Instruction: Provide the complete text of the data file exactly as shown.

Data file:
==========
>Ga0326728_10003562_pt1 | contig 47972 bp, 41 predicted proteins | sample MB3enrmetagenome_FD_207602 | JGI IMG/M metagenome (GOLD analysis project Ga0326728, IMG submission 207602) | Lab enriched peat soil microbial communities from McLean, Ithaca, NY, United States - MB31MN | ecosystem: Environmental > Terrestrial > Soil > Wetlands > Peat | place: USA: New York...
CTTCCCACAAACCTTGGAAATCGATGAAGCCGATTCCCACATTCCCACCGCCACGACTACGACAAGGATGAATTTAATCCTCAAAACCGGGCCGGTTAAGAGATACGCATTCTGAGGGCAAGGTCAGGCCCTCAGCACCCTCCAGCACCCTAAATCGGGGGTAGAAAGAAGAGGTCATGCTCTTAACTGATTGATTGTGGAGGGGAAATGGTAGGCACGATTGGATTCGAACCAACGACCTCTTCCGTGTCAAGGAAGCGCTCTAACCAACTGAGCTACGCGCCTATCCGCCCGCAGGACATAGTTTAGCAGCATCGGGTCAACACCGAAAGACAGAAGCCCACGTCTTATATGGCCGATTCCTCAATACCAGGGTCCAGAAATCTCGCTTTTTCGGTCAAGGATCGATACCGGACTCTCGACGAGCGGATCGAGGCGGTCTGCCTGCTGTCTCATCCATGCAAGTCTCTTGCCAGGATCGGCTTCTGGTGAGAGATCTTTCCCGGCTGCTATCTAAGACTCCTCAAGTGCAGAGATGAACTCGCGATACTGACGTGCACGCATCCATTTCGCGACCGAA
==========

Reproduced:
>Ga0326728_10003562_pt1 | contig 47972 bp, 41 predicted proteins | sample MB3enrmetagenome_FD_207602 | JGI IMG/M metagenome (GOLD analysis project Ga0326728, IMG submission 207602) | Lab enriched peat soil microbial communities from McLean, Ithaca, NY, United States - MB31MN | ecosystem: Environmental > Terrestrial > Soil > Wetlands > Peat | place: USA: New York...
CTTCCCACAAACCTTGGAAATCGATGAAGCCGATTCCCACATTCCCACCGCCACGACTACGACAAGGATGAATTTAATCCTCAAAACCGGGCCGGTTAAGAGATACGCATTCTGAGGGCAAGGTCAGGCCCTCAGCACCCTCCAGCACCCTAAATCGGGGGTAGAAAGAAGAGGTCATGCTCTTAACTGATTGATTGTGGAGGGGAAATGGTAGGCACGATTGGATTCGAACCAACGACCTCTTCCGTGTCAAGGAAGCGCTCTAACCAACTGAGCTACGCGCCTATCCGCCCGCAGGACATAGTTTAGCAGCATCGGGTCAACACCGAAAGACAGAAGCCCACGTCTTATATGGCCGATTCCTCAATACCAGGGTCCAGAAATCTCGCTTTTTCGGTCAAGGATCGATACCGGACTCTCGACGAGCGGATCGAGGCGGTCTGCCTGCTGTCTCATCCATGCAAGTCTCTTGCCAGGATCGGCTTCTGGTGAGAGATCTTTCCCGGCTGCTATCTAAGACTCCTCAAGTGCAGAGATGAACTCGCGATACTGACGTGCACGCATCCATTTCGCGACCGAA